On the third of April nineteen sixty-seven, on the morning of his fifty-eighth birthday, Charlo Pardie rose at two o’clock as usual to go and pee, but instead of returning to his bed, he left his home – and abandoned his wife – to go to the house of a prostitute.
What brings Charlo, a peasant farmer on the edge of old age, to leave his wife, family and land and take himself to the house of Ismene L’Aube, his adopted daughter? And what, three years later, takes him home again?
Earl G. Long writes with great empathy but no sentimentality about two people who are desperate for fulfillment and choice, but who, at crucial moments in their lives, give way to their impulses or to the imperatives of the moment and pay for their decisions with an inevitability that Thomas Hardy would have seen as a truth of life.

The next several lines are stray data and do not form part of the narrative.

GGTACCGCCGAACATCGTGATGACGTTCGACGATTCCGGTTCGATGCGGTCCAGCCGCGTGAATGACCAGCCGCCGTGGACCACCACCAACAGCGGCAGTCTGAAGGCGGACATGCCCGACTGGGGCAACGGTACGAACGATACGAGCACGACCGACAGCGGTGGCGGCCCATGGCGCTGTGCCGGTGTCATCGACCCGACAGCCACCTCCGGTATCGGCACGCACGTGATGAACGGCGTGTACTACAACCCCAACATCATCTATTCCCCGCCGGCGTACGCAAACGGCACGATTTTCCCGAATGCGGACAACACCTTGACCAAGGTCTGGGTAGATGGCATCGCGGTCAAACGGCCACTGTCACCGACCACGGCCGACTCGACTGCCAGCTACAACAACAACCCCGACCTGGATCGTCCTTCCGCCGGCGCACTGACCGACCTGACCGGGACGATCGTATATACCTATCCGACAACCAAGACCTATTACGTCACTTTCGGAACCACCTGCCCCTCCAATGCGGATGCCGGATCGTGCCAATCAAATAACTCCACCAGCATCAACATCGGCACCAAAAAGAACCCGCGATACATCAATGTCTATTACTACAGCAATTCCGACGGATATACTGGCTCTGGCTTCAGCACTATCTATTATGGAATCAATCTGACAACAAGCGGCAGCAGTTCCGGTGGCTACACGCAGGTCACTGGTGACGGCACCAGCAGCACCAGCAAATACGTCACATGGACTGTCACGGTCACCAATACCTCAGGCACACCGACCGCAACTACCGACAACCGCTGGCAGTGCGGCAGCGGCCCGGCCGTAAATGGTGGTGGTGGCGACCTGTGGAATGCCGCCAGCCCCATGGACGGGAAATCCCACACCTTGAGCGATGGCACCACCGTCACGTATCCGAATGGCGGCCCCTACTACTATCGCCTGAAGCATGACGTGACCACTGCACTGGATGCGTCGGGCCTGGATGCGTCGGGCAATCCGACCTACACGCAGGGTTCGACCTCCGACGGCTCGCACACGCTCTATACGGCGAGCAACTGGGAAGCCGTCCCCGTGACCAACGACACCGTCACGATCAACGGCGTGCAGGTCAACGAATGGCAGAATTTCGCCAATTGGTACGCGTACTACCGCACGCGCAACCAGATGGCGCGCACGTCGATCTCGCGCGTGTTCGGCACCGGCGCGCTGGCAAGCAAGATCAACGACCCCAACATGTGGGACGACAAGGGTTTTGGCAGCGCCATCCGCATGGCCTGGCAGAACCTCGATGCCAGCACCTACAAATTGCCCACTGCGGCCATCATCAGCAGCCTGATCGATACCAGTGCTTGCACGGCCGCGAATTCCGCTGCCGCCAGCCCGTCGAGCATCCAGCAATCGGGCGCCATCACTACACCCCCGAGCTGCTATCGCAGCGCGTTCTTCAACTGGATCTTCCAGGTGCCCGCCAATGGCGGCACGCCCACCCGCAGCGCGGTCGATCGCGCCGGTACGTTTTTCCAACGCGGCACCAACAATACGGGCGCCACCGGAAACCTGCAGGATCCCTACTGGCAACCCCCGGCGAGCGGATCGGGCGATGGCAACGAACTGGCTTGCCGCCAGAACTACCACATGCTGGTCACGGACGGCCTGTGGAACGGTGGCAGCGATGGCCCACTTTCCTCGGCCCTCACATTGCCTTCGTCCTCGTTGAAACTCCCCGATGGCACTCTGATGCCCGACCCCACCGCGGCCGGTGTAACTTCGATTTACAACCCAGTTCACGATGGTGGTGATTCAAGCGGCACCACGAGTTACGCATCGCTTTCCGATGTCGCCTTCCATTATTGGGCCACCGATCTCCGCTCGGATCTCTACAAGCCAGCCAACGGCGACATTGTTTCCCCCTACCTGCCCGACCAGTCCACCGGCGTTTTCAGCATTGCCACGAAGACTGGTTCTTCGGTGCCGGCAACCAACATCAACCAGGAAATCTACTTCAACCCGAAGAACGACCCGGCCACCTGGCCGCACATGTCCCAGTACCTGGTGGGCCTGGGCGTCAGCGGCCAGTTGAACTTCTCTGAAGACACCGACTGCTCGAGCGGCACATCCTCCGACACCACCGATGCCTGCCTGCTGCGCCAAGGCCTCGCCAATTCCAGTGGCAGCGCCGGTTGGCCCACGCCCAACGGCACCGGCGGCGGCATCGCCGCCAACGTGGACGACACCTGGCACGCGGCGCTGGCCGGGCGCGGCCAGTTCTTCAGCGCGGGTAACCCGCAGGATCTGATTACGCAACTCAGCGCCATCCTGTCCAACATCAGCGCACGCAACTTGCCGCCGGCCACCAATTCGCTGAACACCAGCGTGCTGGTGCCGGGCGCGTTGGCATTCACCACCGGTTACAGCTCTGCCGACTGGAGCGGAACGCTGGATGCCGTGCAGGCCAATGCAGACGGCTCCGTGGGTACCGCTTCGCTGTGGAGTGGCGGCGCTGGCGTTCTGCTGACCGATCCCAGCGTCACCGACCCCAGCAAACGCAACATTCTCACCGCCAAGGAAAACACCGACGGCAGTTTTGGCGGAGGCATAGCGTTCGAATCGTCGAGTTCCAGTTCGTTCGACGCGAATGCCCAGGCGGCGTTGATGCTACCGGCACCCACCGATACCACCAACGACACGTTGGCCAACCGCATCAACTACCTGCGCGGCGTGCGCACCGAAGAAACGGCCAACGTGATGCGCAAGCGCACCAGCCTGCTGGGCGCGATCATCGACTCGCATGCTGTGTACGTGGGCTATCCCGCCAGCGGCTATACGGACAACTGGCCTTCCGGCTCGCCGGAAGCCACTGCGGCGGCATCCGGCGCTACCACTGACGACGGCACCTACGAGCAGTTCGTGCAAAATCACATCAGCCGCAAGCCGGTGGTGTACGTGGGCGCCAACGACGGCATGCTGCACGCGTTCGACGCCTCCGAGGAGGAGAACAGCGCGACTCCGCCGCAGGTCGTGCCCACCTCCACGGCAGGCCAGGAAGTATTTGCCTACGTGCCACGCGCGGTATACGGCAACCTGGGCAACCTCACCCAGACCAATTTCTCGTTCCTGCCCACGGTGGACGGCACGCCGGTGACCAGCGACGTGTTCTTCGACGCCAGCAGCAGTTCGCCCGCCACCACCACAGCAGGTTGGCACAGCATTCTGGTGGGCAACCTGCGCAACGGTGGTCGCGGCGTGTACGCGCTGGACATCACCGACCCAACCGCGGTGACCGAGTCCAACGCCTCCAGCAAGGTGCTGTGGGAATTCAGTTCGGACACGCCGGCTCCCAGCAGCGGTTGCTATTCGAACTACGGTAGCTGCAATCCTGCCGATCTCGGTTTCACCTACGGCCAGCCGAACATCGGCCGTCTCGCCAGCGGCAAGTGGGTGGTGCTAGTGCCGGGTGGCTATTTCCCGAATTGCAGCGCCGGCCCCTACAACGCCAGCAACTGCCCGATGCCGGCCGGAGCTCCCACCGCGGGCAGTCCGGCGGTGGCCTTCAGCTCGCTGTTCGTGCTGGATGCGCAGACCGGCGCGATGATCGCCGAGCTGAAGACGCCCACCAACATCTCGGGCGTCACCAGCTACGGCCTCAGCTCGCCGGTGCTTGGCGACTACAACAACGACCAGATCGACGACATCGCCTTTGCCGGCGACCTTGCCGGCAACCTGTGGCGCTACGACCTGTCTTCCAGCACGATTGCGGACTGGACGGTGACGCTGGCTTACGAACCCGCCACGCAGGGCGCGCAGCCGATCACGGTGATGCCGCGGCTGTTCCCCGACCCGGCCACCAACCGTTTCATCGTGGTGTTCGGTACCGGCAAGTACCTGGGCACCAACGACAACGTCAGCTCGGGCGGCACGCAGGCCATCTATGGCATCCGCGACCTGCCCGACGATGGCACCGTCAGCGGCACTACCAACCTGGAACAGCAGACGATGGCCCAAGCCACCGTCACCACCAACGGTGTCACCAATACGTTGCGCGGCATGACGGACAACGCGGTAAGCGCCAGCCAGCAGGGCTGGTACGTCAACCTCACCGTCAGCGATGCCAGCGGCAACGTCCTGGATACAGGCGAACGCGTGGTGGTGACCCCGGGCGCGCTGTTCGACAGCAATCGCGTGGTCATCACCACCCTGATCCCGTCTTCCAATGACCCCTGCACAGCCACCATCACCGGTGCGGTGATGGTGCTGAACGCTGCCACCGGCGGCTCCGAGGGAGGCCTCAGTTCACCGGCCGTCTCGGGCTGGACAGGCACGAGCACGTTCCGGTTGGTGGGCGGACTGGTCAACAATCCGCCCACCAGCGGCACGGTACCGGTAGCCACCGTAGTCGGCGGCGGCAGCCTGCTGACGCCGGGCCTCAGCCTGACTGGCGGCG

Set in a small Caribbean island (with strong resemblances to St Lucia), where human life is always subject to the hostilities of nature, Long creates a powerful narrative of a forbidden attraction, and draws a vivid and inward portrait of a rural community with all its tensions between a desire for pleasure and a fearful sense of an all-seeing and judgmental God.